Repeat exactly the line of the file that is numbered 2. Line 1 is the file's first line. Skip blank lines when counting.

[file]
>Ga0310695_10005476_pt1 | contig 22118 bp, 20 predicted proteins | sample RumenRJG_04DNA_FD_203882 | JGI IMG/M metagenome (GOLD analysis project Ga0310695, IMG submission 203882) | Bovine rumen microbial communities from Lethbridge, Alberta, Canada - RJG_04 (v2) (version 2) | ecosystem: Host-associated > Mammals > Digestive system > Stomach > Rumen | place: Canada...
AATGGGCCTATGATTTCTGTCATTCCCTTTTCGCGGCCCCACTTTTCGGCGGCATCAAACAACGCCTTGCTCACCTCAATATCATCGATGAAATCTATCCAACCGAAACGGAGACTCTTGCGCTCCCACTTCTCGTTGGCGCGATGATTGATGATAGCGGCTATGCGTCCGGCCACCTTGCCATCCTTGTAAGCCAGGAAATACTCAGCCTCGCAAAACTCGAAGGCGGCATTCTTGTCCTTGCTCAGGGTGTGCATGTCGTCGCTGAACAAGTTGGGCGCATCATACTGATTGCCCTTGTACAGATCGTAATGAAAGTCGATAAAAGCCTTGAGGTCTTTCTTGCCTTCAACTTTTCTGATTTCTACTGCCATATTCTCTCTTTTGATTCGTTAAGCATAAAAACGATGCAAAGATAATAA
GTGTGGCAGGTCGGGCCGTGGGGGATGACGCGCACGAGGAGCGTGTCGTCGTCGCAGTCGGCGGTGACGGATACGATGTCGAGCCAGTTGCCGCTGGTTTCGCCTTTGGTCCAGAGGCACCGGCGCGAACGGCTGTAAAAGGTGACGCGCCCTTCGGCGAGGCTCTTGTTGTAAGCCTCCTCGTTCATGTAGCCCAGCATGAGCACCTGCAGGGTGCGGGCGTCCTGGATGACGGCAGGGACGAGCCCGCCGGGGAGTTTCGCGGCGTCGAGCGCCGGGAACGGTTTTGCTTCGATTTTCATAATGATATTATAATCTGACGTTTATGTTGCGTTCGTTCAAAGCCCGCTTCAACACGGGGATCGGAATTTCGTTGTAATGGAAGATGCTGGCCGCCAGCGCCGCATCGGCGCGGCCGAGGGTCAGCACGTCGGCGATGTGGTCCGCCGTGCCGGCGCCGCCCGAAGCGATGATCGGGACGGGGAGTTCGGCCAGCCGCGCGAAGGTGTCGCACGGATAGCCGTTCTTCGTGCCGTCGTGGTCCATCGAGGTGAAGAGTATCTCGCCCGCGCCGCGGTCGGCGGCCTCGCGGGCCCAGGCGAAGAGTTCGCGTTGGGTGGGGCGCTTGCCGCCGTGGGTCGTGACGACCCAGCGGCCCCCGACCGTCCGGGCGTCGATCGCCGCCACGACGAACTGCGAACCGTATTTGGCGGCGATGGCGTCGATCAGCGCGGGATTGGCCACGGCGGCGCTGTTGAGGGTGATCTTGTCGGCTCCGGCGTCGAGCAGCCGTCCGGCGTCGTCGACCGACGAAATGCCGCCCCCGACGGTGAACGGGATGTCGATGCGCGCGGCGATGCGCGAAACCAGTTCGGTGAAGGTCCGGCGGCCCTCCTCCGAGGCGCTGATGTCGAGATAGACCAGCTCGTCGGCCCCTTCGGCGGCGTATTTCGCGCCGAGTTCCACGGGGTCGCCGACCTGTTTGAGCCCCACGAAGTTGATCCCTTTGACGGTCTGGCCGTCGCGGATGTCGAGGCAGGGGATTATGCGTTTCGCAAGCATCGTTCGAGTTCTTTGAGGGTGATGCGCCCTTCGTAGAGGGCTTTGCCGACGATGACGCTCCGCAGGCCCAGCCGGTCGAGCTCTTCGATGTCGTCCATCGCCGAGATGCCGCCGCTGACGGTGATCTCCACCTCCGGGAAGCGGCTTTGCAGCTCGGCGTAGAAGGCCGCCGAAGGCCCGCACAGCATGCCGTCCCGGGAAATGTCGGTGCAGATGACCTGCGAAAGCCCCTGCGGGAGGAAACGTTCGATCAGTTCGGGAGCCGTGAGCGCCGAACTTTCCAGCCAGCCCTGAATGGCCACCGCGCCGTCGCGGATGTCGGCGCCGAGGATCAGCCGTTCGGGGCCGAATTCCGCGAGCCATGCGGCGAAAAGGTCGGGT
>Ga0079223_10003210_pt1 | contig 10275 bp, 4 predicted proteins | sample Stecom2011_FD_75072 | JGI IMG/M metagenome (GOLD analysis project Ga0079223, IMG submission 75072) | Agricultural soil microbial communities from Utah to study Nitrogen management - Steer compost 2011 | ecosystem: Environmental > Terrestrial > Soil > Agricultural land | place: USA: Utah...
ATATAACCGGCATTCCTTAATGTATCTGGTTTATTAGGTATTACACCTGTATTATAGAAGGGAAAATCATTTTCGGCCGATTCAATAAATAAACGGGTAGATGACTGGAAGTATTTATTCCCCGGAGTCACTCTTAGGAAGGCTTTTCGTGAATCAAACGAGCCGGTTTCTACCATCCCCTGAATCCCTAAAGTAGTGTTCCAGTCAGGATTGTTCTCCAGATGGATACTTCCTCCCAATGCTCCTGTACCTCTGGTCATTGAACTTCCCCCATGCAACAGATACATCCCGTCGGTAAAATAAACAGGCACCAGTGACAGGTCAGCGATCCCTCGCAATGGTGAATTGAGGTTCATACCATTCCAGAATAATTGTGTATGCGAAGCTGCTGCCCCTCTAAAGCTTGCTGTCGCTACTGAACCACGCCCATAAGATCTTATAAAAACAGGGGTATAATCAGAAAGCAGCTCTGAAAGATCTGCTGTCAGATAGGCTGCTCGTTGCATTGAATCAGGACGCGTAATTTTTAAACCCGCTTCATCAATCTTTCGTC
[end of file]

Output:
AATGGGCCTATGATTTCTGTCATTCCCTTTTCGCGGCCCCACTTTTCGGCGGCATCAAACAACGCCTTGCTCACCTCAATATCATCGATGAAATCTATCCAACCGAAACGGAGACTCTTGCGCTCCCACTTCTCGTTGGCGCGATGATTGATGATAGCGGCTATGCGTCCGGCCACCTTGCCATCCTTGTAAGCCAGGAAATACTCAGCCTCGCAAAACTCGAAGGCGGCATTCTTGTCCTTGCTCAGGGTGTGCATGTCGTCGCTGAACAAGTTGGGCGCATCATACTGATTGCCCTTGTACAGATCGTAATGAAAGTCGATAAAAGCCTTGAGGTCTTTCTTGCCTTCAACTTTTCTGATTTCTACTGCCATATTCTCTCTTTTGATTCGTTAAGCATAAAAACGATGCAAAGATAATAA